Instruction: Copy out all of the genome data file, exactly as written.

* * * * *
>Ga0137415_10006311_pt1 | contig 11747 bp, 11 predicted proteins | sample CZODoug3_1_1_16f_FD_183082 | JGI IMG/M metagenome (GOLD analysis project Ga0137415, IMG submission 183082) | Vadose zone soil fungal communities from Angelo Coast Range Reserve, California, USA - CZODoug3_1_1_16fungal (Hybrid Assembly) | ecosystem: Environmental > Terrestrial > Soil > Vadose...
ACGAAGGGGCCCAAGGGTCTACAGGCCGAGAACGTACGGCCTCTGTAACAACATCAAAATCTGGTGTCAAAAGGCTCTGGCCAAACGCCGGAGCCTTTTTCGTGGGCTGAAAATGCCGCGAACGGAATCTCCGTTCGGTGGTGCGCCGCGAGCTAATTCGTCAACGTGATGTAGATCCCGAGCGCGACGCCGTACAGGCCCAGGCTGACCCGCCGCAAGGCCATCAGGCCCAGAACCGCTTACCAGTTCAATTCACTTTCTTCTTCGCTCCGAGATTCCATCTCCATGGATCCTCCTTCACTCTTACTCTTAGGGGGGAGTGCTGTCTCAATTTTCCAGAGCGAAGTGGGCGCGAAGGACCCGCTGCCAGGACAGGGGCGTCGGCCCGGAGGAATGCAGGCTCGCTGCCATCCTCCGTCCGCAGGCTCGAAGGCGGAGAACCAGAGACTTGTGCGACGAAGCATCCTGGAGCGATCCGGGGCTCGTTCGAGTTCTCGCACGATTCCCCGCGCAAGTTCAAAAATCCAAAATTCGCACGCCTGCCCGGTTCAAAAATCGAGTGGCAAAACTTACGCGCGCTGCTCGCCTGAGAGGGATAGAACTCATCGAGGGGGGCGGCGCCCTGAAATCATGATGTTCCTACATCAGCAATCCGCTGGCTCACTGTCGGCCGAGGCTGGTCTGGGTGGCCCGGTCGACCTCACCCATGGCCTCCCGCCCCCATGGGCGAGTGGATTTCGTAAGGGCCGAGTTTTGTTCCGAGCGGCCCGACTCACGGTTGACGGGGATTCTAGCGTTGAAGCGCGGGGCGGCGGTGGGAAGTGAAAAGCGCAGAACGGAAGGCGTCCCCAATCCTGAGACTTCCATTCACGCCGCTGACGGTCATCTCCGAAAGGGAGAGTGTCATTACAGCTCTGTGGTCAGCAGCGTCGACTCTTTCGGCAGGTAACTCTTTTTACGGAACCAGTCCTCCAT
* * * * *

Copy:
>Ga0137415_10006311_pt1 | contig 11747 bp, 11 predicted proteins | sample CZODoug3_1_1_16f_FD_183082 | JGI IMG/M metagenome (GOLD analysis project Ga0137415, IMG submission 183082) | Vadose zone soil fungal communities from Angelo Coast Range Reserve, California, USA - CZODoug3_1_1_16fungal (Hybrid Assembly) | ecosystem: Environmental > Terrestrial > Soil > Vadose...
ACGAAGGGGCCCAAGGGTCTACAGGCCGAGAACGTACGGCCTCTGTAACAACATCAAAATCTGGTGTCAAAAGGCTCTGGCCAAACGCCGGAGCCTTTTTCGTGGGCTGAAAATGCCGCGAACGGAATCTCCGTTCGGTGGTGCGCCGCGAGCTAATTCGTCAACGTGATGTAGATCCCGAGCGCGACGCCGTACAGGCCCAGGCTGACCCGCCGCAAGGCCATCAGGCCCAGAACCGCTTACCAGTTCAATTCACTTTCTTCTTCGCTCCGAGATTCCATCTCCATGGATCCTCCTTCACTCTTACTCTTAGGGGGGAGTGCTGTCTCAATTTTCCAGAGCGAAGTGGGCGCGAAGGACCCGCTGCCAGGACAGGGGCGTCGGCCCGGAGGAATGCAGGCTCGCTGCCATCCTCCGTCCGCAGGCTCGAAGGCGGAGAACCAGAGACTTGTGCGACGAAGCATCCTGGAGCGATCCGGGGCTCGTTCGAGTTCTCGCACGATTCCCCGCGCAAGTTCAAAAATCCAAAATTCGCACGCCTGCCCGGTTCAAAAATCGAGTGGCAAAACTTACGCGCGCTGCTCGCCTGAGAGGGATAGAACTCATCGAGGGGGGCGGCGCCCTGAAATCATGATGTTCCTACATCAGCAATCCGCTGGCTCACTGTCGGCCGAGGCTGGTCTGGGTGGCCCGGTCGACCTCACCCATGGCCTCCCGCCCCCATGGGCGAGTGGATTTCGTAAGGGCCGAGTTTTGTTCCGAGCGGCCCGACTCACGGTTGACGGGGATTCTAGCGTTGAAGCGCGGGGCGGCGGTGGGAAGTGAAAAGCGCAGAACGGAAGGCGTCCCCAATCCTGAGACTTCCATTCACGCCGCTGACGGTCATCTCCGAAAGGGAGAGTGTCATTACAGCTCTGTGGTCAGCAGCGTCGACTCTTTCGGCAGGTAACTCTTTTTACGGAACCAGTCCTCCAT